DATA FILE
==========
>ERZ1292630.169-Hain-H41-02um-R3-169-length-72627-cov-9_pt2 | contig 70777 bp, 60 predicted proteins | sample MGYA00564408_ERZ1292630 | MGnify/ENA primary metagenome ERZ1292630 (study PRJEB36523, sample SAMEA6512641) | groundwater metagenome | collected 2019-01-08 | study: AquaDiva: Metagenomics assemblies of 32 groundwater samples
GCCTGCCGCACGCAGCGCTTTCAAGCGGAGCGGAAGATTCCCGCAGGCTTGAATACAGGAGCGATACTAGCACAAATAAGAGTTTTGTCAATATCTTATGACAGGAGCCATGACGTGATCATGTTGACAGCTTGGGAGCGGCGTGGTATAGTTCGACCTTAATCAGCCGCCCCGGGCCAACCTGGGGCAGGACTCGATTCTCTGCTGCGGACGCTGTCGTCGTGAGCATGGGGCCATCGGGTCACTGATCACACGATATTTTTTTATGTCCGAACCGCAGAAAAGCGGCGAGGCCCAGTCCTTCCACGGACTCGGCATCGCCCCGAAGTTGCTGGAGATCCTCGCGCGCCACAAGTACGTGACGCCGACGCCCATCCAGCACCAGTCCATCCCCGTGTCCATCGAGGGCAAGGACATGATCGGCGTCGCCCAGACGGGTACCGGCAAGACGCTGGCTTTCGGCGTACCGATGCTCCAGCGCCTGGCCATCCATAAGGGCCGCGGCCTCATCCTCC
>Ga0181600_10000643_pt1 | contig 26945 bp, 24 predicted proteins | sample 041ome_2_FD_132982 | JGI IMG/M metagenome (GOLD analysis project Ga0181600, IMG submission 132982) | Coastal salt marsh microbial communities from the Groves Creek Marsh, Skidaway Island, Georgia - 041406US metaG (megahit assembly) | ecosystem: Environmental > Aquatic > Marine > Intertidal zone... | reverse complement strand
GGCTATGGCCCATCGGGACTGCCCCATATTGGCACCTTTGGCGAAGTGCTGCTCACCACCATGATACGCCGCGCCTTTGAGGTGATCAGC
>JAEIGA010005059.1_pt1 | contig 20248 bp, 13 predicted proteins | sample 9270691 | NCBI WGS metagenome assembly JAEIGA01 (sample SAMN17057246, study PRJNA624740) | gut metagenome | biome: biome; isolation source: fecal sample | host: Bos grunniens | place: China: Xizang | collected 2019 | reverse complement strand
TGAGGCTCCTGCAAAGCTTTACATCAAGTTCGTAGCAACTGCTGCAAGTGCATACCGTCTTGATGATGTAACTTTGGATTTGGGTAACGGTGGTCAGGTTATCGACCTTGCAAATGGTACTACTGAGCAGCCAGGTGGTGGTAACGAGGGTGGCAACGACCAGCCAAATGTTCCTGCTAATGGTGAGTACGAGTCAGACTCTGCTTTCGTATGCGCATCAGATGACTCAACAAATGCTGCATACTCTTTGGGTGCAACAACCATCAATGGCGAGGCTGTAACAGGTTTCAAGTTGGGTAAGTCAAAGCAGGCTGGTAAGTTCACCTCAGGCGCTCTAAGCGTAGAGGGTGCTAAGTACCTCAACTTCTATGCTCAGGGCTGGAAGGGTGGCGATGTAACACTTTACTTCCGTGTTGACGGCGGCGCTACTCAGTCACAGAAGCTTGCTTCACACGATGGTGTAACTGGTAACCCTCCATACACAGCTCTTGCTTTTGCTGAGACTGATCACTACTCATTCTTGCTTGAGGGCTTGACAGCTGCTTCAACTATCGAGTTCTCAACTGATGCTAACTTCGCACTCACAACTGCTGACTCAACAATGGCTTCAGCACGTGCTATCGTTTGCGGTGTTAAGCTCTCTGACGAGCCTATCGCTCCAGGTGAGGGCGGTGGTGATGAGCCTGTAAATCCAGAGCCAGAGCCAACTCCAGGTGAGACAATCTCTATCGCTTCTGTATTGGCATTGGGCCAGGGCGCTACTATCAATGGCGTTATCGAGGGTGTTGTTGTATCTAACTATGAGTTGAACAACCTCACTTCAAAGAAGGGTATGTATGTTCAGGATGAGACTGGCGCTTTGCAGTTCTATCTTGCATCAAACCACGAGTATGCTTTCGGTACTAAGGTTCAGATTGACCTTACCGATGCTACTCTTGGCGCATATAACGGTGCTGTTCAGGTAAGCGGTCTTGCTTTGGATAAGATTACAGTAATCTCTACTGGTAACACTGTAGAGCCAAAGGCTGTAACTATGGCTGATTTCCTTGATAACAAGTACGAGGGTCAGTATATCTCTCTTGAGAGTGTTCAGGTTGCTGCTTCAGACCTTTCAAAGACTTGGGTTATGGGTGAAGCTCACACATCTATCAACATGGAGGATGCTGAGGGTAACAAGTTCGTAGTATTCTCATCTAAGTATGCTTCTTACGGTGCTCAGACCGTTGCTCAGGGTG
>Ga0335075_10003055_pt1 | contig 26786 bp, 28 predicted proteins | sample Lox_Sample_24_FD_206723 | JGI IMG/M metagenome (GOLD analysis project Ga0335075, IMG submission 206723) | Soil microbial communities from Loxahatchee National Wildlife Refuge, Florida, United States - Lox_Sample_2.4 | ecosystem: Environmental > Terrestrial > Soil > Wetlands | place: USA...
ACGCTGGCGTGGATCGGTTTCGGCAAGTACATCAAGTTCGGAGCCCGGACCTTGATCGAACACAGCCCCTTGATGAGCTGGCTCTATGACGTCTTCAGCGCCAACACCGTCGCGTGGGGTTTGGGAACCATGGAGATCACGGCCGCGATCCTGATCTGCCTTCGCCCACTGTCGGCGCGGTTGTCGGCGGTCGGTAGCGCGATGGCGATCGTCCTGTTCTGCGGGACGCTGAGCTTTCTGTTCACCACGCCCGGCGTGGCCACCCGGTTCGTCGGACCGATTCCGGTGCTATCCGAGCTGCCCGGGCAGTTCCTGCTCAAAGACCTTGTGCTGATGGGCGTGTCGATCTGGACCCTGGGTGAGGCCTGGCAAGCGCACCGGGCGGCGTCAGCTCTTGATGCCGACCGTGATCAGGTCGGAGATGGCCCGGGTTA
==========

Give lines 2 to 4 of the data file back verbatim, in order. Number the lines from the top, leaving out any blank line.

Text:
GCCTGCCGCACGCAGCGCTTTCAAGCGGAGCGGAAGATTCCCGCAGGCTTGAATACAGGAGCGATACTAGCACAAATAAGAGTTTTGTCAATATCTTATGACAGGAGCCATGACGTGATCATGTTGACAGCTTGGGAGCGGCGTGGTATAGTTCGACCTTAATCAGCCGCCCCGGGCCAACCTGGGGCAGGACTCGATTCTCTGCTGCGGACGCTGTCGTCGTGAGCATGGGGCCATCGGGTCACTGATCACACGATATTTTTTTATGTCCGAACCGCAGAAAAGCGGCGAGGCCCAGTCCTTCCACGGACTCGGCATCGCCCCGAAGTTGCTGGAGATCCTCGCGCGCCACAAGTACGTGACGCCGACGCCCATCCAGCACCAGTCCATCCCCGTGTCCATCGAGGGCAAGGACATGATCGGCGTCGCCCAGACGGGTACCGGCAAGACGCTGGCTTTCGGCGTACCGATGCTCCAGCGCCTGGCCATCCATAAGGGCCGCGGCCTCATCCTCC
>Ga0181600_10000643_pt1 | contig 26945 bp, 24 predicted proteins | sample 041ome_2_FD_132982 | JGI IMG/M metagenome (GOLD analysis project Ga0181600, IMG submission 132982) | Coastal salt marsh microbial communities from the Groves Creek Marsh, Skidaway Island, Georgia - 041406US metaG (megahit assembly) | ecosystem: Environmental > Aquatic > Marine > Intertidal zone... | reverse complement strand
GGCTATGGCCCATCGGGACTGCCCCATATTGGCACCTTTGGCGAAGTGCTGCTCACCACCATGATACGCCGCGCCTTTGAGGTGATCAGC